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  • Judge Paul Feinman, recently appointed to the New York Court of Appeals, and U.S. Rep. Carolyn Maloney at a Pride Month breakfast reception hosted by the congresswoman last weekend. Photo courtesy of Maloney's office



east side observer

BY ARLENE KAYATT

Pride, pomp, circumstance — Summer is sure off to a great start. Gov. Cuomo this month appointed Judge Paul Feinman to fill the seat of recently deceased jurist Sheila Abdus-Salaam on the New York Court of Appeals. Elected to the bench in 1996, Feinman is the first openly gay judge to sit on New York’s highest court. And his judicial roots are in Manhattan: He is an associate justice in the Appellate Division, First Department, in Manhattan after having served on the Supreme Court in New York County. He lives with his husband on Roosevelt Island, in U.S. Rep. Carolyn Maloney’s district, and she has been a staunch supporter as he progressed on the bench starting in the 1990s when the law of the land was “Don’t ask, don’t tell” and “Defense of Marriage Act.” Last weekend, in honor of Feinman’s appointment, Maloney hosted a Pride Month breakfast reception where she presented Feinman with a Congressional Record Proclamation highlighting his achievements. Several elected officials attended as did Judge Alex Tisch and Judge Tony Cannataro, both of whom sit on the Supreme Court’s Civil Branch in New York County. It was a proud day for the LGBT community and for all New Yorkers.

Wall of Dogs — Citibank seems to be rethinking its target audience. Just walk into the Citibank on Third Ave and 81st Street and you’ll find a wall filled with photos of pooches. Personal pooches belonging to those who bank at Citibank. As you enter the banking area, there’s a desk with a staffer who directs customers to the tellers, answers questions, AND takes pictures of pets — mostly doggies (cats and birds are stay-at-homes) — with an iPhone. The staffer will patiently take and retake the picture — I watched as, in one instance, he made three tries — until the pooch’s person is satisfied. Ellie, a Pomeranian mix, was primped and posed until her photo was ready for the wall. Sounds cutesy and fun, but the bank that once said it never sleeps may be onto something. After all, monied and not-so-monied folk set up trusts for their beloved pets or make provisions for them in their wills. So why not keep an account where the pet has a “relationship” with the bank? ... And who can say what counts as a relationship?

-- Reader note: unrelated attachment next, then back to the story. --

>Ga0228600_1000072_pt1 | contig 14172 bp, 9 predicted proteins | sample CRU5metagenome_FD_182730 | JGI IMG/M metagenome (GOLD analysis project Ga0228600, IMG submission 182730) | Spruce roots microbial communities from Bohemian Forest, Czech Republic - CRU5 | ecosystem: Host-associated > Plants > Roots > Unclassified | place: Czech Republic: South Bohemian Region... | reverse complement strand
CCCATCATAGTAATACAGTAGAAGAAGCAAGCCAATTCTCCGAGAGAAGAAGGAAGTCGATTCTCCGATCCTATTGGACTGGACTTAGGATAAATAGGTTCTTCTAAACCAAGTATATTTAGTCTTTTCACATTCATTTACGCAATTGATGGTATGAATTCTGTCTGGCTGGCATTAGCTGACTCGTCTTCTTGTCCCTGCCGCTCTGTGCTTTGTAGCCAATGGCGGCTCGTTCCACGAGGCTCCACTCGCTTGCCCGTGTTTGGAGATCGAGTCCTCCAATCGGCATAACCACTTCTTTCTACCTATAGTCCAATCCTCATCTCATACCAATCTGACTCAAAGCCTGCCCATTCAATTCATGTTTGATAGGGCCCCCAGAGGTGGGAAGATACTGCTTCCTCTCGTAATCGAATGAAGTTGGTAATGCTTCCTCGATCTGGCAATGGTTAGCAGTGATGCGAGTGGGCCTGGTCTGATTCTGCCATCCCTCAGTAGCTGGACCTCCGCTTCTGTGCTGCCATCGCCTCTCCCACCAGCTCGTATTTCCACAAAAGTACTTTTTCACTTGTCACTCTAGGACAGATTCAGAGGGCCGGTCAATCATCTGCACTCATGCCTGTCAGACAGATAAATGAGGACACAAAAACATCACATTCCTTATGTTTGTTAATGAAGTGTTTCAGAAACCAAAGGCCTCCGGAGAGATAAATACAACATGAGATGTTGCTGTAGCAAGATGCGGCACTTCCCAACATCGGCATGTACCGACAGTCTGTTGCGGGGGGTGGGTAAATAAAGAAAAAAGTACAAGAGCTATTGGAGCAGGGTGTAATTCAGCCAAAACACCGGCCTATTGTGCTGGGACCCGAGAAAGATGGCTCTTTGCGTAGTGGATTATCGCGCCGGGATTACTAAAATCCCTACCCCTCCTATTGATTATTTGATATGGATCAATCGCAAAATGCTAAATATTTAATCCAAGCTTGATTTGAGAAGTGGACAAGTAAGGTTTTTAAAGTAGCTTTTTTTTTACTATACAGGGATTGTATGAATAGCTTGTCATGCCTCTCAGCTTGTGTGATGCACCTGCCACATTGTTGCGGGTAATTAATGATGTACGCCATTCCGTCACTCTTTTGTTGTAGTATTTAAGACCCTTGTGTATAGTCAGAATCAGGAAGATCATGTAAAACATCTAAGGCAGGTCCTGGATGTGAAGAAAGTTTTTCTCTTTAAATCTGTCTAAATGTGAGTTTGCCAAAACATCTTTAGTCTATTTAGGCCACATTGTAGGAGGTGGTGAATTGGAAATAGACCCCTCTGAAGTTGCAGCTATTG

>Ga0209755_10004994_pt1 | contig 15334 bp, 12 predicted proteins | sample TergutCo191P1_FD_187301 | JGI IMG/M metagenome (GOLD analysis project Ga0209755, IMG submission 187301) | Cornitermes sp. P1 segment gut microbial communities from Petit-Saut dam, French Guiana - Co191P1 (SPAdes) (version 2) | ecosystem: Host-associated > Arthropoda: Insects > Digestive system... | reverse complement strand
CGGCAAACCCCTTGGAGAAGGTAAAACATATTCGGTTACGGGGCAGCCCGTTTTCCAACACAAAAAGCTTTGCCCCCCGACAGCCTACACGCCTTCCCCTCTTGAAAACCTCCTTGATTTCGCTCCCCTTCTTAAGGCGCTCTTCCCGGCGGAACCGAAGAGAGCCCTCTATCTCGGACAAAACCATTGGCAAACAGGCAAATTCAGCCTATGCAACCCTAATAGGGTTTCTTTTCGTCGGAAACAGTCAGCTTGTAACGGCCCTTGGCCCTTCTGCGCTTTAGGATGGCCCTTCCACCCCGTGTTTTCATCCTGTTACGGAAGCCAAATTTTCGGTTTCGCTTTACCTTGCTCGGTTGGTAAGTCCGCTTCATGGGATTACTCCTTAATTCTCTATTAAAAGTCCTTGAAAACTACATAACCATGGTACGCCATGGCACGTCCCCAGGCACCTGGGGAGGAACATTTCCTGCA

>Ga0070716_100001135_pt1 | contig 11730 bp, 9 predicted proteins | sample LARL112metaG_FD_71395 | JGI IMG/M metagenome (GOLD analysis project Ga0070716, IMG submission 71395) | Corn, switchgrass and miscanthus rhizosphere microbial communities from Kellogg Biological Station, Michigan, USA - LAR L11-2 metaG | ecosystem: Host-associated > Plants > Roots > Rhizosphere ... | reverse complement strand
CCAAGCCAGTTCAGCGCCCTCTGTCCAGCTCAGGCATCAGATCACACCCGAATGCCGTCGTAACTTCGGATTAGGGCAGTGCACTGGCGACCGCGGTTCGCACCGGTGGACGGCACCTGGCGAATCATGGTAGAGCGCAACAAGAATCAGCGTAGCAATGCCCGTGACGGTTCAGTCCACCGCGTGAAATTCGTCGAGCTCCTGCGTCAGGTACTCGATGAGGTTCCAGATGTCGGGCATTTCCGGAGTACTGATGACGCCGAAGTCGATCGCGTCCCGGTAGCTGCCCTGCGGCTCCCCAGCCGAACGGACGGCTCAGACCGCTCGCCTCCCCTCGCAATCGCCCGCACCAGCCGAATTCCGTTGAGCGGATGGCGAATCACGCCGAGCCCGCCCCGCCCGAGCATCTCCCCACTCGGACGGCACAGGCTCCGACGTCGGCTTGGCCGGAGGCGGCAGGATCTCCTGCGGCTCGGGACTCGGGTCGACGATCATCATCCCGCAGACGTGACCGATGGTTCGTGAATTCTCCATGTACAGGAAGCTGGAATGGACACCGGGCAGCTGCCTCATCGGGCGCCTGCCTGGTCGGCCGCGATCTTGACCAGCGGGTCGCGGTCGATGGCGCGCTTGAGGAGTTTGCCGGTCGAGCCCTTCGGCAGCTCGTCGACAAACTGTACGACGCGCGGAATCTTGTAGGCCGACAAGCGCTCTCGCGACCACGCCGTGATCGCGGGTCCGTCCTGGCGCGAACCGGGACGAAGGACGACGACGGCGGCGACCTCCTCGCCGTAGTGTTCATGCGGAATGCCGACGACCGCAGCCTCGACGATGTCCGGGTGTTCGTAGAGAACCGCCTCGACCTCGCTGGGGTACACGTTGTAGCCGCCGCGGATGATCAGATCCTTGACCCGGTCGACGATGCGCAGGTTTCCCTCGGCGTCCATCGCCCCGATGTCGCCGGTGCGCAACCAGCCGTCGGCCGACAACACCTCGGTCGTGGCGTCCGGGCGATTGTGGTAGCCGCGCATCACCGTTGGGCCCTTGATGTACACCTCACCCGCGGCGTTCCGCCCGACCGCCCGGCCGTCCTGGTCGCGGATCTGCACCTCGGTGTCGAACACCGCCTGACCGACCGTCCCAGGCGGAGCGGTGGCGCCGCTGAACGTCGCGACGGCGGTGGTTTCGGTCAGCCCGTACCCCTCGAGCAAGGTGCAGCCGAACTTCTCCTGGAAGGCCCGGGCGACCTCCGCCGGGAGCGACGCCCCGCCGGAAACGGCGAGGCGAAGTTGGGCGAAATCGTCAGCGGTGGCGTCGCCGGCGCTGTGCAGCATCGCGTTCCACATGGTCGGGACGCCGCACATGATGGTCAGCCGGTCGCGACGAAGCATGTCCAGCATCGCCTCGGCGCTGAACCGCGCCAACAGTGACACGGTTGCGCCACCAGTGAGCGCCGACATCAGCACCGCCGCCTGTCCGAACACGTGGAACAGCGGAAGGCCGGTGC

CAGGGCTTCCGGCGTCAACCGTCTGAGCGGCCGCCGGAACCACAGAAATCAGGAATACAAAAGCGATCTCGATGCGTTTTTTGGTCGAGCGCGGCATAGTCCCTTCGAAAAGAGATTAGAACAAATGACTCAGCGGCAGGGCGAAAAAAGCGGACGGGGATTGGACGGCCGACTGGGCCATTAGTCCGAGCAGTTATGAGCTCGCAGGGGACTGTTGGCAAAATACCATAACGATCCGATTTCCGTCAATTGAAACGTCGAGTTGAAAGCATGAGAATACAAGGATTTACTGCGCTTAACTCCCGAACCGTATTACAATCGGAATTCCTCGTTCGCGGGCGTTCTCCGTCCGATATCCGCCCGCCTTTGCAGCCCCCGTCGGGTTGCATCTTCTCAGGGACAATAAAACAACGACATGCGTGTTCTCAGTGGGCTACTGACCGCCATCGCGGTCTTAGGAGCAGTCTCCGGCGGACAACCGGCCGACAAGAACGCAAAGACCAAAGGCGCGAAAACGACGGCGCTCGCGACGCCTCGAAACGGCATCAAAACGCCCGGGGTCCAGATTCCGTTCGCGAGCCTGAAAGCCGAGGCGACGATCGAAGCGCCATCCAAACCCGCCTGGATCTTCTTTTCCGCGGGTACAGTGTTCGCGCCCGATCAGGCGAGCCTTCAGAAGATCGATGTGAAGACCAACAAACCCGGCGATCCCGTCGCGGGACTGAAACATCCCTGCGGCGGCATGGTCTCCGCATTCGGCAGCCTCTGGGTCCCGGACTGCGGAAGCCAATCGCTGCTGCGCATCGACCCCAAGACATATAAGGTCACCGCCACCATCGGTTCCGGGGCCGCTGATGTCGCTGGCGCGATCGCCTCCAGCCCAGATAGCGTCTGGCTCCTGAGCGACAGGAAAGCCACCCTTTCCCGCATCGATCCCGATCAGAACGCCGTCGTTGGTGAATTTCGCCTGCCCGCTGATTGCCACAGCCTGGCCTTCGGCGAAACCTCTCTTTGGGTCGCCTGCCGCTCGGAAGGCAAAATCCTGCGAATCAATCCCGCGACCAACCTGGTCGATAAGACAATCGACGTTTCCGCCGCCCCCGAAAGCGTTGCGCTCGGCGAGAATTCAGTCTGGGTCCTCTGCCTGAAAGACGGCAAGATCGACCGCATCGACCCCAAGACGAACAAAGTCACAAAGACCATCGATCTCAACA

Lhota’s luck — No sooner did former Senator Al D’Amato get a commitment from former MTA Chairman and former mayoral candidate Joe Lohta on NY1’s Road to City Hall that he would be willing to return to his old job as MTA chairman than Cuomo appointed Lhota to replace the now gone Tom Prendergast as MTA chief. That’s all well and good — but I hope that Lhota remembers that Yorkville’s residents voted for him in his run for Gracie Mansion when he deals with the abominable bus service on the UES — First, Second, Third, Lexington and York Avenues. Not asking for quid pro quo, just mercy. Merci.

The corner of 86th and Lex — Kudos to Community Board 8 Chairman Jim Clynes for promising to appoint a task force to address community and other concerns relating to the mixed-use development being built above the train station on the northeast corner of 86th and Lexington. The more than $300 million, 230,000-square-foot mixed-use development is expected to be completed sometime next year. Located at what was formerly 147 and 151 East 86th St., the project includes relocation of subway entrances and exits on Lexington and on 86th St. The building’s design requires that the Lexington Ave side of the sidewalk be expanded and the subway station entrances rebuilt. It also calls for the addition of a subway elevator kiosk to comply with requirements for accommodations for those who are disabled. At this month’s meeting of CB8’s Transportation and Traffic Committee, the development team came to speak to and hear from the community about their concerns as the project develops and the pitfalls of the massive residential and commercial building. The community had questions about loading docks, street and pedestrian traffic, types of commercial tenants, where deliveries were going to be made for commercial tenants and for residents, and, why the New York Sports Club was no longer going to occupy the third and fourth floors of the building as originally promised, and on and on and on. Hopefully the task force, which will include elected officials, neighborhood residents, CB8 members, city agencies, the owner and developer, and the feneral contractor, will satisfactorily respond to and resolve community concerns.



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